The truth is, contrary to what we hear from politicians, comparison of exam standards is not an exact science. A seminar held in 2010 by the examinations group Cambridge Assessment concluded that “it is not possible to compare standards, definitively, over long periods of time and perhaps attempting to do so is simply confounding the problem.” Professor Gordon Stobart, from the Institute of Education compared the debate over exam standards with climbing Mount Everest noting that: “In 1953 two people got to the top of Everest, an extraordinary achievement at the time. Yet on a single day in 1996, 39 people stood on the summit.” Does this mean that the mountain is getting easier to climb? Not necessarily, it may simply reflect the fact that more people are attempting the climb and that those who do so are now better equipped.

MH900401121I took my GCSEs around 12 years ago and still remember feeling my success was tempered by claims that exams were ‘getting easier’. I can certainly vouch for the fact that they didn’t feel easy! But, then again, I had nothing to compare them to since, at that time, they were the hardest exams I’d ever taken. Interestingly, the small amount of research which exists in this area shows modern GCSEs are not equivalent to their predecessors the O-levels. A study by the Royal Society of Chemistry (the Five Decade Challenge) found that current students had a harder time answering exam questions taken from the old O-level syllabus than questions written after the GCSE switch-over. The scores for all GCSE-style questions, irrespective of date, remained relatively stable. The study found that students performed well on tests of recall but found problem-solving and tests of quantitative skill challenging.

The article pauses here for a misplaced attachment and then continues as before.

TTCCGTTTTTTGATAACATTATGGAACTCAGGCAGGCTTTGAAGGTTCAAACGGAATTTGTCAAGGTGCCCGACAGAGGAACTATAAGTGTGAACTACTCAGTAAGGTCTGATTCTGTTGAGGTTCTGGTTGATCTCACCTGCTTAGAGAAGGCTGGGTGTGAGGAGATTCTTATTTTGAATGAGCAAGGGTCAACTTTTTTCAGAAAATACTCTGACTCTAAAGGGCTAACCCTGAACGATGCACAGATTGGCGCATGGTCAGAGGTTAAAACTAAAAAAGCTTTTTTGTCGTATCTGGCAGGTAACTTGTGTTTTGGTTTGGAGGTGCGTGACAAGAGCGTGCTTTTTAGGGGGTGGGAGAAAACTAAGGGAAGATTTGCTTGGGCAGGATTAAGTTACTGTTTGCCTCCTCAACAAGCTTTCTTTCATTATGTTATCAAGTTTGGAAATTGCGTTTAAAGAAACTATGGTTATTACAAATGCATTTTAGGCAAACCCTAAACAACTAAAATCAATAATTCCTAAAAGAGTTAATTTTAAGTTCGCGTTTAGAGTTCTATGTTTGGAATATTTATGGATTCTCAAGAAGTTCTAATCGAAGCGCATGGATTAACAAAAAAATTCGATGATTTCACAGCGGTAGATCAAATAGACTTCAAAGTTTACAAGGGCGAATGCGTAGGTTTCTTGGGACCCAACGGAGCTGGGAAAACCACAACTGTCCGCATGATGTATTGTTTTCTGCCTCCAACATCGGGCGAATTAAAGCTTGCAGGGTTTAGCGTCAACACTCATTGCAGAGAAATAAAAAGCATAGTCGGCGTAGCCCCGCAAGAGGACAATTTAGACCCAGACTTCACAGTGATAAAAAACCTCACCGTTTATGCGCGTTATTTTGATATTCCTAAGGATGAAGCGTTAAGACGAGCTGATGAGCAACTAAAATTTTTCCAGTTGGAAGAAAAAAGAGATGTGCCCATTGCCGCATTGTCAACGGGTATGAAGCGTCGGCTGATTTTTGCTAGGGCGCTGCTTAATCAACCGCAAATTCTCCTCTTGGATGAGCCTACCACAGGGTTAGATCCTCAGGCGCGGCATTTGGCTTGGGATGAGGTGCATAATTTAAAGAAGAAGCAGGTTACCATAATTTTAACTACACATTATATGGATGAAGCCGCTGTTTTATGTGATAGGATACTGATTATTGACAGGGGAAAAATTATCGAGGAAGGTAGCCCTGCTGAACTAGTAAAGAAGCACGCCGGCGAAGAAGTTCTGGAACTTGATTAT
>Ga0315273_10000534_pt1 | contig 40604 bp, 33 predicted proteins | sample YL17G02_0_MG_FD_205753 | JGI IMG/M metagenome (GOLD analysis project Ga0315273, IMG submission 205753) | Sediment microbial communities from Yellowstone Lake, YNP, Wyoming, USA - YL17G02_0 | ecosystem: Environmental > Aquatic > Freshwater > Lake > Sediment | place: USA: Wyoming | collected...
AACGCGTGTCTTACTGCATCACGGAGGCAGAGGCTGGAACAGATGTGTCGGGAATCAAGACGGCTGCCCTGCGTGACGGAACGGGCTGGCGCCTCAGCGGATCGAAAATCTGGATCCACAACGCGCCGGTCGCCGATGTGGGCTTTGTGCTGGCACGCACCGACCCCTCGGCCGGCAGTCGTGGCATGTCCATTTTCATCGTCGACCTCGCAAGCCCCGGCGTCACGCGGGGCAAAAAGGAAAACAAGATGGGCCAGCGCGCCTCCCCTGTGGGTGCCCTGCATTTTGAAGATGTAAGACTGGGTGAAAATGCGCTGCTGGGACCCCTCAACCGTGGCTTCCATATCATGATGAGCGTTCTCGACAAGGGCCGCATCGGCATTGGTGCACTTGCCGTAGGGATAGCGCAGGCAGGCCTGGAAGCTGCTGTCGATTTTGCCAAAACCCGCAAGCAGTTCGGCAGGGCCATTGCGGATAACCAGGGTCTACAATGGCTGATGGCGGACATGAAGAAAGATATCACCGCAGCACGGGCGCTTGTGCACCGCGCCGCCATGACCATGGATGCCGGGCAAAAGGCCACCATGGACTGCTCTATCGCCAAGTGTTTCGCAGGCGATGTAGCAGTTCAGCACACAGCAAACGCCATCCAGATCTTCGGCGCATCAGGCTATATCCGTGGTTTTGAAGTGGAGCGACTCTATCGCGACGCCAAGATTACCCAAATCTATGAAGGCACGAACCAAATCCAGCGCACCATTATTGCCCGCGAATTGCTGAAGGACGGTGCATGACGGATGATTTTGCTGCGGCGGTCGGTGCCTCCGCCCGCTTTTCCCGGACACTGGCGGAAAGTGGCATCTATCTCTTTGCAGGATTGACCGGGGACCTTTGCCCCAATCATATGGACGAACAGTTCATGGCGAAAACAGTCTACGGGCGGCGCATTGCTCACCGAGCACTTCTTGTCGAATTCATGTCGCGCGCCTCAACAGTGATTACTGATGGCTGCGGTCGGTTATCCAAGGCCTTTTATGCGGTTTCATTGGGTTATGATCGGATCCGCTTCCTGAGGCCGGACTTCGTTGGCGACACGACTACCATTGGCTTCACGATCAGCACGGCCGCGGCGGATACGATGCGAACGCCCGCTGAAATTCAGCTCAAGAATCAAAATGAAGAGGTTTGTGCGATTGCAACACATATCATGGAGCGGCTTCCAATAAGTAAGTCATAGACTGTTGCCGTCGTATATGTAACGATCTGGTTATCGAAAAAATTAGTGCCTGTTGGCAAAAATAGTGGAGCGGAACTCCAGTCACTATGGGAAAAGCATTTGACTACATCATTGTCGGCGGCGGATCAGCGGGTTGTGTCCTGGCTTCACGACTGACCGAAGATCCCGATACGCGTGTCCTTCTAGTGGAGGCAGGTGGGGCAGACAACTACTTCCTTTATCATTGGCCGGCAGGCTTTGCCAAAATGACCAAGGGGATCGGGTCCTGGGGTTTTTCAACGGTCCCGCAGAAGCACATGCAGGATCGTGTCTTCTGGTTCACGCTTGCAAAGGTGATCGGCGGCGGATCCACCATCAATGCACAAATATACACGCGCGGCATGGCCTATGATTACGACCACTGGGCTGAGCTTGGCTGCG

There are many explanations for these and similar results. It is possible that exams are getting easier. However, it’s equally possible that changes to the syllabus and style of question mean that modern students show different strengths than those required to answer O-level style questions.

MH900402266Anecdotal accounts argue that a culture of ‘teaching to the test’ means that modern students are encouraged to play the system, favouring lessons on exam technique over studying all available material. A particularly worrying example of this can be seen here. To be honest, I do remember a lot of emphasis being placed on past paper learning, knowing how to answer questions and rote learning of facts and figures – something I’m actually pretty terrible at. Add to this a survey by the Confederation of British Industry showing that “more than four out of 10 employers are unhappy with youngsters’ use of English, while 35% bemoan their numeracy skills” and the notion that lecturers often complain about students’ lack of initiative, a worrying picture starts to emerge.

Wherever the problems lie, I believe that it is unfair to blame the students for these failings. Constantly reminding them that the exams they agonised over for the last few years were ‘easy’ won’t solve anything and at worst could be damaging. I also doubt teachers are at fault; they are instead victims of a culture that craves an end result without caring how it is achieved. Instead, we need to take a long hard look at the current system itself and decide whether or not it is still fit for purpose. Luckily this is exactly what education secretary Michael Gove is doing right now. In a recent letter to Ofqual he argues that that “there is an urgent need for reform, to ensure that young people have access to qualifications that set expectations that match and exceed those in the highest performing jurisdictions.”